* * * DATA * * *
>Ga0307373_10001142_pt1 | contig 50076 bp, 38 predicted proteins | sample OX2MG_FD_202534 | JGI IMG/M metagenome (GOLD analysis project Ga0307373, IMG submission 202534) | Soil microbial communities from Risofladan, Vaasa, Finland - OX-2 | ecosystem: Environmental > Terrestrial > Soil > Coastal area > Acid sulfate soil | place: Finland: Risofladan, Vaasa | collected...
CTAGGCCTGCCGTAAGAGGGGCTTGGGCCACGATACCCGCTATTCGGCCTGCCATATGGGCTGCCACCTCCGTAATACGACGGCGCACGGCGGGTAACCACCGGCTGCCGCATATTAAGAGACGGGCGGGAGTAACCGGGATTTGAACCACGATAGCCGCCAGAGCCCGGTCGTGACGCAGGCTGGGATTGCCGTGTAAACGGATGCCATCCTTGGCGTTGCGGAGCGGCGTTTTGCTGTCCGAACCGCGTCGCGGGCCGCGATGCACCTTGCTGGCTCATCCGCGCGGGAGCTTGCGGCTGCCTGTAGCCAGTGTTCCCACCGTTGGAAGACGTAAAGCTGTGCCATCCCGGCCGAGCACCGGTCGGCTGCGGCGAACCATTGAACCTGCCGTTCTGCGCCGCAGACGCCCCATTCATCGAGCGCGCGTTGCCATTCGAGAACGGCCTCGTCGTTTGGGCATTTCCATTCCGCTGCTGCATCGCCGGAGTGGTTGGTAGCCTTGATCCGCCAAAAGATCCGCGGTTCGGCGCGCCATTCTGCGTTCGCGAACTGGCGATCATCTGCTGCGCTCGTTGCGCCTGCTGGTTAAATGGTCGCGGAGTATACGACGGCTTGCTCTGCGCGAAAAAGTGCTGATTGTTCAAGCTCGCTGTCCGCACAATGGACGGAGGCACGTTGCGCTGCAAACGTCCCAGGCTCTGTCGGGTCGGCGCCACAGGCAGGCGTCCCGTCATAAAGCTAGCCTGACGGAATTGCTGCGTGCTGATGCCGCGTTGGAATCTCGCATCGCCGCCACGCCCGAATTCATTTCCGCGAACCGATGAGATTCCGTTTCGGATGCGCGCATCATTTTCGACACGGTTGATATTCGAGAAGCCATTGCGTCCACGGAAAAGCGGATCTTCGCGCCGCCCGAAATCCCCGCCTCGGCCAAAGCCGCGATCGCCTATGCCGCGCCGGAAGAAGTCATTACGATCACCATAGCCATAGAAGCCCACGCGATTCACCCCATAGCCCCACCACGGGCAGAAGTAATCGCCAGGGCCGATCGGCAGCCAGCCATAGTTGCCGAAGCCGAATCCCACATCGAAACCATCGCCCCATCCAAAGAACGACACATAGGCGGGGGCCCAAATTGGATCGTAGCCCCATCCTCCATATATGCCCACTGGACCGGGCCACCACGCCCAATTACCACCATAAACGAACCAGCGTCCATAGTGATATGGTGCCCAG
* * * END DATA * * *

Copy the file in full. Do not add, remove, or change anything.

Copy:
>Ga0307373_10001142_pt1 | contig 50076 bp, 38 predicted proteins | sample OX2MG_FD_202534 | JGI IMG/M metagenome (GOLD analysis project Ga0307373, IMG submission 202534) | Soil microbial communities from Risofladan, Vaasa, Finland - OX-2 | ecosystem: Environmental > Terrestrial > Soil > Coastal area > Acid sulfate soil | place: Finland: Risofladan, Vaasa | collected...
CTAGGCCTGCCGTAAGAGGGGCTTGGGCCACGATACCCGCTATTCGGCCTGCCATATGGGCTGCCACCTCCGTAATACGACGGCGCACGGCGGGTAACCACCGGCTGCCGCATATTAAGAGACGGGCGGGAGTAACCGGGATTTGAACCACGATAGCCGCCAGAGCCCGGTCGTGACGCAGGCTGGGATTGCCGTGTAAACGGATGCCATCCTTGGCGTTGCGGAGCGGCGTTTTGCTGTCCGAACCGCGTCGCGGGCCGCGATGCACCTTGCTGGCTCATCCGCGCGGGAGCTTGCGGCTGCCTGTAGCCAGTGTTCCCACCGTTGGAAGACGTAAAGCTGTGCCATCCCGGCCGAGCACCGGTCGGCTGCGGCGAACCATTGAACCTGCCGTTCTGCGCCGCAGACGCCCCATTCATCGAGCGCGCGTTGCCATTCGAGAACGGCCTCGTCGTTTGGGCATTTCCATTCCGCTGCTGCATCGCCGGAGTGGTTGGTAGCCTTGATCCGCCAAAAGATCCGCGGTTCGGCGCGCCATTCTGCGTTCGCGAACTGGCGATCATCTGCTGCGCTCGTTGCGCCTGCTGGTTAAATGGTCGCGGAGTATACGACGGCTTGCTCTGCGCGAAAAAGTGCTGATTGTTCAAGCTCGCTGTCCGCACAATGGACGGAGGCACGTTGCGCTGCAAACGTCCCAGGCTCTGTCGGGTCGGCGCCACAGGCAGGCGTCCCGTCATAAAGCTAGCCTGACGGAATTGCTGCGTGCTGATGCCGCGTTGGAATCTCGCATCGCCGCCACGCCCGAATTCATTTCCGCGAACCGATGAGATTCCGTTTCGGATGCGCGCATCATTTTCGACACGGTTGATATTCGAGAAGCCATTGCGTCCACGGAAAAGCGGATCTTCGCGCCGCCCGAAATCCCCGCCTCGGCCAAAGCCGCGATCGCCTATGCCGCGCCGGAAGAAGTCATTACGATCACCATAGCCATAGAAGCCCACGCGATTCACCCCATAGCCCCACCACGGGCAGAAGTAATCGCCAGGGCCGATCGGCAGCCAGCCATAGTTGCCGAAGCCGAATCCCACATCGAAACCATCGCCCCATCCAAAGAACGACACATAGGCGGGGGCCCAAATTGGATCGTAGCCCCATCCTCCATATATGCCCACTGGACCGGGCCACCACGCCCAATTACCACCATAAACGAACCAGCGTCCATAGTGATATGGTGCCCAG